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England in 1819

Oddsters.

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England in 1819 is the collaborative project of brothers Andrew and Dan Callaway. Their unique ‘grandwave’ sound uses smooth vocals and soaring french horn as ethereal counterparts to thick synths and pounding beats. The electronics give the atmosphere an underlying pulse, forming danceable grooves that drive chilled airy textures.

Born in Athens, GA where their extended family remains firmly rooted, Andrew and Dan Callaway spent their childhood in the English countryside playing in rock bands with their father Liam, who taught overseas Air Force bands (and who was himself the son of a troubadour who performed throughout the post-WWII American South). Their interests and talents led them into the world of classical music, and the family moved back to the U.S. to take advantage of more educational opportunities, with Andrew studying composition and Dan studying french horn, both at conservatories in Ohio. After a few years of travel and exposure to a withering classical scene, the brothers returned to their roots, reuniting in the South and finding new life in the energy and creativity of indie rock.

The pair formed England in 1819 in Baton Rouge, expanded into a sprawling chamber pop ensemble and quickly attracted members until at one point the band numbered nine (including an oboe player and an opera singer). After exploring more orchestral and experimental sounds and recording a pair of albums, the brothers began gravitating toward their more electronic elements and streamlined their membership until they found themselves trimmed to the original pair of fraternal nomads. Sequestered in a North Carolina cabin during the summer of 2013, the brothers wrote and recorded their third full-length, Fireball Electric Tomorrow, a 14-track album featuring smooth vocals and soaring french horn as ethereal counterparts to thick synths and pounding beats, with danceable grooves building into driving rhythmic surges. The band put the finishing touches on the full-length in a studio in Spartanburg, SC, laying vocals and french horn tracks, and releasing the album last September. The Blue Indian called the album “very delicate at times and appropriately overwhelming at others.” Ryan’s Smashing Life praises the band’s “unusual combination of Southern edge and English introspection, with haunting lyrics and…a sweeping, evocative surge of sound…ethereal atmosphere [and] captivating melodies,” and Paste Magazine notes that “the songs are almost chilling in their emotional intensity.” The band explores and deepens this emotional intensity in their music videos, most notably in their video for “Trophy Sixty-One”, which has snowballed to over 100k views.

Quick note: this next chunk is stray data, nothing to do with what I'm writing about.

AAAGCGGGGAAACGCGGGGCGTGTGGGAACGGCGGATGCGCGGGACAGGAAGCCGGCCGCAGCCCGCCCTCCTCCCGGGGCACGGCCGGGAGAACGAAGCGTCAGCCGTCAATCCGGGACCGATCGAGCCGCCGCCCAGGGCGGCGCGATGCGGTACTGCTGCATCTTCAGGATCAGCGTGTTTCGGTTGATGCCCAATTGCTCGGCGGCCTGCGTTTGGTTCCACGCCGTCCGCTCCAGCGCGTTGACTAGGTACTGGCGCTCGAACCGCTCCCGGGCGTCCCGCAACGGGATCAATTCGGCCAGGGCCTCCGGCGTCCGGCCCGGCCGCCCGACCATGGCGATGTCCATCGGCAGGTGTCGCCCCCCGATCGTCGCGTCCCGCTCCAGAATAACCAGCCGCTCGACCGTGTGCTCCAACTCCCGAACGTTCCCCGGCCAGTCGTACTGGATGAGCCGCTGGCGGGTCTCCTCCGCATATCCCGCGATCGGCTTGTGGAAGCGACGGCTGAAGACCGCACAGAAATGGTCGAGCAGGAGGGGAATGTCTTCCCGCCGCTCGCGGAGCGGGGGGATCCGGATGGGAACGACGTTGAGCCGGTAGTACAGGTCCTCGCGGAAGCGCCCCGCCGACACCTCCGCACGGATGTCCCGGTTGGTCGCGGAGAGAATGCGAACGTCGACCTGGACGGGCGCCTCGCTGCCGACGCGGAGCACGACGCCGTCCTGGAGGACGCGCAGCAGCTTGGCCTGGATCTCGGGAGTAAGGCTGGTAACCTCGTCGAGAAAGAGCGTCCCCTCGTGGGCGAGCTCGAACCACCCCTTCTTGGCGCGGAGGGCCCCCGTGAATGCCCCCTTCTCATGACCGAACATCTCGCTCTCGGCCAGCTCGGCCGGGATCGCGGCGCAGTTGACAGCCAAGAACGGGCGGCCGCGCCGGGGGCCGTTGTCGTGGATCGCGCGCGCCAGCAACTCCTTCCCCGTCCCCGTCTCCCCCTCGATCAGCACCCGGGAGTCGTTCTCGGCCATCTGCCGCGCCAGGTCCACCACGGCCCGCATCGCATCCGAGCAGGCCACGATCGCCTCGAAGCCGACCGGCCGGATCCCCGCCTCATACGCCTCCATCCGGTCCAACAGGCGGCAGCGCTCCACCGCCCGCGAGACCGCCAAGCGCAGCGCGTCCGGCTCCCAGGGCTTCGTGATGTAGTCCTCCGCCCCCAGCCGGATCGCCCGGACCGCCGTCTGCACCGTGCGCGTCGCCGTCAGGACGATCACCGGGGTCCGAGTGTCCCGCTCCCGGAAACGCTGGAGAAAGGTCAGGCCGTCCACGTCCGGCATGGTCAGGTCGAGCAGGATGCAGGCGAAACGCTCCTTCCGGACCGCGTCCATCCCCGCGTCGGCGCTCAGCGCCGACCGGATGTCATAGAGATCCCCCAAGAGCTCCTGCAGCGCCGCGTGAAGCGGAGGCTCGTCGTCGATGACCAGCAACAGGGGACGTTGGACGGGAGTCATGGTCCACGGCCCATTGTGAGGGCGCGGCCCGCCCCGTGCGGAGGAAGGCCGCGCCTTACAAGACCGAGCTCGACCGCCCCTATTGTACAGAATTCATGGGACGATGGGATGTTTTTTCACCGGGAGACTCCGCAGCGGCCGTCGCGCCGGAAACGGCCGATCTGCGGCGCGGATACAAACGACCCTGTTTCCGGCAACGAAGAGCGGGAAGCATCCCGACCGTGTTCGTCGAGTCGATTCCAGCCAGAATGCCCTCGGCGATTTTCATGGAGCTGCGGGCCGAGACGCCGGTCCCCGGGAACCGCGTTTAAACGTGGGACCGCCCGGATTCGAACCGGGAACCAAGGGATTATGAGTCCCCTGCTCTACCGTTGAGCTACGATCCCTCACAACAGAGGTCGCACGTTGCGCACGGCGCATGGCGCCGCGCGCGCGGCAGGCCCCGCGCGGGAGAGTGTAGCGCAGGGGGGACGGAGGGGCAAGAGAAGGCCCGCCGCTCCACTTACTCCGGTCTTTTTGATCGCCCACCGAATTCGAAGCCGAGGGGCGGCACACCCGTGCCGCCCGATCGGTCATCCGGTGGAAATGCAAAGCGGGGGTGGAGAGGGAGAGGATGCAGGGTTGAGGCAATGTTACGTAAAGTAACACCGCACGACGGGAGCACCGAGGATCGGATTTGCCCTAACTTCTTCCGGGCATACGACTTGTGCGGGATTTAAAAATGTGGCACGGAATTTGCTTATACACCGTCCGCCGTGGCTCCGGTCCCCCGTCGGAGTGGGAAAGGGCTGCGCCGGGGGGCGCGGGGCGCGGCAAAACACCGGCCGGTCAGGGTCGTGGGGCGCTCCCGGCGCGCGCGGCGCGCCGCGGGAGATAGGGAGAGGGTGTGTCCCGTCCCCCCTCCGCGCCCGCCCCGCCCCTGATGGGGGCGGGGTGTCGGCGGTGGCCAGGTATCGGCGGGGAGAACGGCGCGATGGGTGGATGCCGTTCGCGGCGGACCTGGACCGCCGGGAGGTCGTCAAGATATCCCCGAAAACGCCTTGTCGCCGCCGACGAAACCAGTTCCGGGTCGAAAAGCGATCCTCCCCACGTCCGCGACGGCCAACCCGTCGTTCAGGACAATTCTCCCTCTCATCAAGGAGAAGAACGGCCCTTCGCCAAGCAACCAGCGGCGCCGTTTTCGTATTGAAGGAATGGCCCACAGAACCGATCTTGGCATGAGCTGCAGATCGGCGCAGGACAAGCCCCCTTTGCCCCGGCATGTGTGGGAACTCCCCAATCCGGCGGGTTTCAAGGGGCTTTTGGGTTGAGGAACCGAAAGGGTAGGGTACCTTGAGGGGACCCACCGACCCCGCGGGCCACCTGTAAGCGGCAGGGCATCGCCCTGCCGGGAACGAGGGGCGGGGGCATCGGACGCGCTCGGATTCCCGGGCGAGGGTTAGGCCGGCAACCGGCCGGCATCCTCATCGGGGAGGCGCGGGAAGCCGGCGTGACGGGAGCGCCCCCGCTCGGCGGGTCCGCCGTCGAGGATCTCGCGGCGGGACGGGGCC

England in 1819 will be touring throughout the fall to promote their forthcoming follow-up, digital EP Summer Lightning, out in October. Select songs from Fireball Electric Tomorrow were re-tracked and re-mixed for the Summer Lightning EP by Derek Garten (Taylor Swift, Jewel) of Prime Recording in Nashville, who partnered with the band after seeing a live performance in Nashville, and mastered by Joseph M. Palmaccio at The Place…For Mastering, also in Nashville. The first single “Pine,” featured on Fearless Radio, is representative of the Baton Rouge brothers’ love for their city, starring regional symbols of confidence and pride, the LSU Tiger Girls and the drum major and members of Southern University’s marching band. The video was shot on location out on the levee, at Louisiana State University, Southern University, and The Runnels School, where the video’s central actors attended ninth-grade drama class and where Dan Callaway formerly taught music.

They refer to their music as 'grandwave'.

Members: Andrew Callaway Dan Callaway

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